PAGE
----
Quantum brings modern touches to '20s farce 'Pantagleize'

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You say you want a revolution? Quantum Theatre's new adaptation of "Pantagleize" has one just for you.

Using Michel de Ghelderode's play of 1929 -- "the farce to make you sad," as he called it -- as a launching pad, writer Jay Ball and director Jed Harris have reshaped the work about a buffoon who accidentally sets off a revolution to create a contemporary farce to make you think.


Where: Quantum Theatre at Lexington Technology Center, 400 N. Lexington Ave., Point Breeze.

When: Friday through April 27. 8 p.m. Wednesday-Saturday; 7 p.m. Sunday (post-show discussion April 13; check website for other special events).

Tickets: $36-$46 (limited number at $18 for students); 412-362-1713 or

The chain of events that led to the Quantum premiere began with retired University of Pittsburgh professor Buck Favorini, who wanted to do the original play when he was a student at Yale, Mr. Ball explained. He later offered the idea for consideration to Quantum leader Karla Boos.

"She said, 'This looks like a Jed kind of play,' and he thought, 'This looks like a Jed and Jay kind of play,' " said Mr. Ball, a theater historian who has taught at Pitt and Point Park and Carnegie Mellon universities, where Mr. Harris also is an instructor. The two have collaborated on other Quantum projects, including "The Task."

"Jed said his response to the original play was he connected with the cynicism and disappointment that he personally felt with his involvement with quote-unquote the '60s. I said, from a different generational place, I think the '60s did a lot of good things. Tahrir Square and the Arab Spring are in some ways a validation of what was revolutionary in the best American democratic sense. So the concept for the play is this generational clash between his cynicism and my idealism."

Mr. Ball has taken a detour from the original central character of Pantagleize, a big-hearted imbecile whose missteps lead to bloodshed.

The new protagonist takes his cues from Allen Ginsberg's 1965 trip to Prague, where the beat poet was named King of the May by students, then detained and deported in a sign of ongoing struggles and more to come.

"It became a Rorshach blotter where we could debate our different visions of what this stuff is all about," the writer said.

In the updated version of "Pantagleize," the Ginsberg character -- played by Randy Kovitz -- has encounters with a quirky guide, a sexy spy and a nasty dictator. As in the circa-1920s original, revolution is sparked when the protagonist unwittingly utters a secret password.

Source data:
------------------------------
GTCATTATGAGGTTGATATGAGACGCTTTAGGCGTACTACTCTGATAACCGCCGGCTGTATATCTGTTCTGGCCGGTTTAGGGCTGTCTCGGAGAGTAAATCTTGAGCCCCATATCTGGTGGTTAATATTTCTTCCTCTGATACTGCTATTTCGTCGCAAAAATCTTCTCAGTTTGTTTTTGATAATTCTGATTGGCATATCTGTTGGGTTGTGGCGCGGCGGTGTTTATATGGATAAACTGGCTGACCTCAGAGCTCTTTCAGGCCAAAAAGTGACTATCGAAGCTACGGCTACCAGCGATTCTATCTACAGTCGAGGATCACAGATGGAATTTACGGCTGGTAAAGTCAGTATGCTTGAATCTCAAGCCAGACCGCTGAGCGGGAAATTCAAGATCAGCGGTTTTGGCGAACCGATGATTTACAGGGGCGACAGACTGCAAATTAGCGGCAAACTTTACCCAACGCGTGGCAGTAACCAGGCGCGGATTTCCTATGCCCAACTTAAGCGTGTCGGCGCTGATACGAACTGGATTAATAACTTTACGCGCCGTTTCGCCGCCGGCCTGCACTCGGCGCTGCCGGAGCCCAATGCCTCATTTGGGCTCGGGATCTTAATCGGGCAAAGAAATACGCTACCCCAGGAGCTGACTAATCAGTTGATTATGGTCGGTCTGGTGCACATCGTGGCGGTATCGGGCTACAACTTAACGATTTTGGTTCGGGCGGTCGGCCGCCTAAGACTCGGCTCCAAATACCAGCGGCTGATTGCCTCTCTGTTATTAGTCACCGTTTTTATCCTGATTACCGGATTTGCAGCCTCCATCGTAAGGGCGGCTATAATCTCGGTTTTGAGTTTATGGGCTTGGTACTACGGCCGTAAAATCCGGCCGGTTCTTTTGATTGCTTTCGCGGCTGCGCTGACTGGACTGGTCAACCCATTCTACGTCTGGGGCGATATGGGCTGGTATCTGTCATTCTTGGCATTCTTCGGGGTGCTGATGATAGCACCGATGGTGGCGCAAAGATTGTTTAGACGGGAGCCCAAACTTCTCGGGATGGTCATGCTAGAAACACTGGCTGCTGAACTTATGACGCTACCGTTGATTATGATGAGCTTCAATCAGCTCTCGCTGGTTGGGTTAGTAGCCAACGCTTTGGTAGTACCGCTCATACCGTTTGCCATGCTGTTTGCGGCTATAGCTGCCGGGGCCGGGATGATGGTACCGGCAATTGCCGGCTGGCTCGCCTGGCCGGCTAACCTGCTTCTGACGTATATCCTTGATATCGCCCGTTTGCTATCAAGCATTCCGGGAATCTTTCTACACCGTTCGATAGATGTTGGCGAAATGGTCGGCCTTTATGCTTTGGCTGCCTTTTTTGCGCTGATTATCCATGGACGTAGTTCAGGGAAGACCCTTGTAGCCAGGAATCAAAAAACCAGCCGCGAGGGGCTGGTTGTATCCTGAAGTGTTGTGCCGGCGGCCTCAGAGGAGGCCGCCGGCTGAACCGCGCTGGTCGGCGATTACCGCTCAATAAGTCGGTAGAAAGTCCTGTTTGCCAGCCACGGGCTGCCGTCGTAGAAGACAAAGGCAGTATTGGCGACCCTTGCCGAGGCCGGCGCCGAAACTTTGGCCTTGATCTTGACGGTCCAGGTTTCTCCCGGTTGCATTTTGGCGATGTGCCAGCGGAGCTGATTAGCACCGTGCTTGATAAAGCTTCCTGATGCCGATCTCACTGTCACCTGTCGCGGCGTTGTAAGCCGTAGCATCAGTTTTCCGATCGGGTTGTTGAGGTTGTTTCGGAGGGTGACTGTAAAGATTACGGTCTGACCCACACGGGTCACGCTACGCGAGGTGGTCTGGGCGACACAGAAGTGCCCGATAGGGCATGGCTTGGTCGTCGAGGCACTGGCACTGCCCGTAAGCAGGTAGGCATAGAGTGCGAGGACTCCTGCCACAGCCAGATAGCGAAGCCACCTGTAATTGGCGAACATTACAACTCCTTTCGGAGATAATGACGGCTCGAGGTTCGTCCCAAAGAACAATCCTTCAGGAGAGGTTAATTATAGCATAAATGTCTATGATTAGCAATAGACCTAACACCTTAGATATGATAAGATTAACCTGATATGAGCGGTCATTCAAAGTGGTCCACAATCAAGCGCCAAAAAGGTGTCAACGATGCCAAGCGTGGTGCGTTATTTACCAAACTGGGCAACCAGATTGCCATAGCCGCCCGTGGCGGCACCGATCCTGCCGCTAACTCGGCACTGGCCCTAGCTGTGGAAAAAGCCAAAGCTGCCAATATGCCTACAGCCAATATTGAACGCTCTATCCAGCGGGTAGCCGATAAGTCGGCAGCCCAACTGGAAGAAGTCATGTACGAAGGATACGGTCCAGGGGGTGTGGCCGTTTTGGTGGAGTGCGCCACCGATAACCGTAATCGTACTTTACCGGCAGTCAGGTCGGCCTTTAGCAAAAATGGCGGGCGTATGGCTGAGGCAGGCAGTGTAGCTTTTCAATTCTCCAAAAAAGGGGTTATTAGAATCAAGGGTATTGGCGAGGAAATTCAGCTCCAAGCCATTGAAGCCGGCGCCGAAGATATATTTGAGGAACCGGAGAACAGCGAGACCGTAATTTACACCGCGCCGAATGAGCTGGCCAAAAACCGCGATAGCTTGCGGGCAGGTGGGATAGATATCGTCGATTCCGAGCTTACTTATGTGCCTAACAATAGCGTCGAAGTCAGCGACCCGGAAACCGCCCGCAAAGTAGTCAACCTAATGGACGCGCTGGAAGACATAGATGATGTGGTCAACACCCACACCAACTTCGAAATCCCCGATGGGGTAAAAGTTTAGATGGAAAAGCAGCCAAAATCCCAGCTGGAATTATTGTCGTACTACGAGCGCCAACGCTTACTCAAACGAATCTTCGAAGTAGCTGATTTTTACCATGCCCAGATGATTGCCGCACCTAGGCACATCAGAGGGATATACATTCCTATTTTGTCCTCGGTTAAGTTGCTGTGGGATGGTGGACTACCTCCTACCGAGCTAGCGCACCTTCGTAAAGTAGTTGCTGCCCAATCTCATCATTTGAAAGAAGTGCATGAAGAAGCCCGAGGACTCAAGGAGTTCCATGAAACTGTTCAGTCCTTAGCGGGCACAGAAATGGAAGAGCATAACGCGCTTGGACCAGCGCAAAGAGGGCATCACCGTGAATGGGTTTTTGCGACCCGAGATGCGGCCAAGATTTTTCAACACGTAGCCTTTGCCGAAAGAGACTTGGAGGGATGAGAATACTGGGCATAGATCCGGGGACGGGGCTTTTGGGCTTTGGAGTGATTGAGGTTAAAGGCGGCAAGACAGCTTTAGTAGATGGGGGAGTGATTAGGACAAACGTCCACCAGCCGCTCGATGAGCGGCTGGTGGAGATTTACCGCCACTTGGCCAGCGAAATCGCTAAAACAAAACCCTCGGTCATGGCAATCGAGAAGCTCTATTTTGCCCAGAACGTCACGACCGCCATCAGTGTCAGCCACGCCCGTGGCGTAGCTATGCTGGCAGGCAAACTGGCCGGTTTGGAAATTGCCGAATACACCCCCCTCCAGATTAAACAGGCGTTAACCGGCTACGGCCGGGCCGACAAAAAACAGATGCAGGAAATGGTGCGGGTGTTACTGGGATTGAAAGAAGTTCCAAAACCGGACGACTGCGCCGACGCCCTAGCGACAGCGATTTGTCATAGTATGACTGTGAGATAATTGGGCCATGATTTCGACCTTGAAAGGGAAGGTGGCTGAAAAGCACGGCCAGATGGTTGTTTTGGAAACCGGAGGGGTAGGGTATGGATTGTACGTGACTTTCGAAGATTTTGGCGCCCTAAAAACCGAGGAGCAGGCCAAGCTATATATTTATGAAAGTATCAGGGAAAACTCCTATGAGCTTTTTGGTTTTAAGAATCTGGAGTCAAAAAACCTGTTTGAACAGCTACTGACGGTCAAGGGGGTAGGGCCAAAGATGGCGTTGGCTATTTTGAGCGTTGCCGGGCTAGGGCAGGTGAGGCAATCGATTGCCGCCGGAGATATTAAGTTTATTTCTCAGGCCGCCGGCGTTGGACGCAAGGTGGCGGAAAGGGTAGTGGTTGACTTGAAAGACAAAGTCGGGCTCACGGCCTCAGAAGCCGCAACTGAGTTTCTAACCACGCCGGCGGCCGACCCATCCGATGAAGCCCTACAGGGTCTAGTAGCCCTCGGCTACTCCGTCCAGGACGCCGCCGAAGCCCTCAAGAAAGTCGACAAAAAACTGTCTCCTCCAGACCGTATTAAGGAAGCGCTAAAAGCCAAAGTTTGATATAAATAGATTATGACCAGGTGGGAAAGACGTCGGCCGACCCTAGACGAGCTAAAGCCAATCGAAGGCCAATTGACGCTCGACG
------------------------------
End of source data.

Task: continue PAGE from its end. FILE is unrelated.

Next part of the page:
Mr. Ball, who found his way to theater after being offered a job in the foreign service, was himself in Prague during the 1989 Velvet Revolution, which eventually led to the division of Czechoslovakia. He also taught English in Slovakia in the early '90s, during that country's breakup.

It was his introduction to the work of absurdist playwright Vaclav Havel, the last president of Czechoslovakia, that turned his head toward the theater.

"Pantagleize" is a dark comedy that targets governmental militarism and something more.

"The original play also was critical of what was naive and misguided about revolutionaries," he said. "The other question we asked was, 'What were we supposed to think about Occupy and Anonymous [as an American movement]'? To what extent, even if we agree with the message, do we agree with tactics?"

Creating farce and physical comedy from a serious subject is hard enough, but when your venue is settled, well, Mr. Ball was able to laugh in retrospect. Writing became a fluid exercise until Quantum settled on the Lexington Technology Center in Point Breeze.

He noted that costume designer Susan Tsu was intricately involved in helping the actors find their kooky characters. The cast includes Tony Bingham, Weston Blakesley, Kimberly Parker Green, Lisa Ann Goldsmith, Alex Knell, Randy Kovitz, Max Pavel, Erika Strasburg, Sam Turich and Abdiel Vivancos.

Throughout the process, there was a consistent voice in Mr. Ball's ear.

The play is dedicated to the late director and CMU professor Mladen Kiselov, whose words about free speech were inspiration.

"Mladen was always saying to us Americans that we have all these freedoms, especially freedom of speech, and we don't use it enough in the theater. For me, as an adaptor, it's led me to ask before I start a project, 'What can be free speech about this show? What should we be saying about the subject where there might be some resistance? What kind of conversation do we want to start?' "

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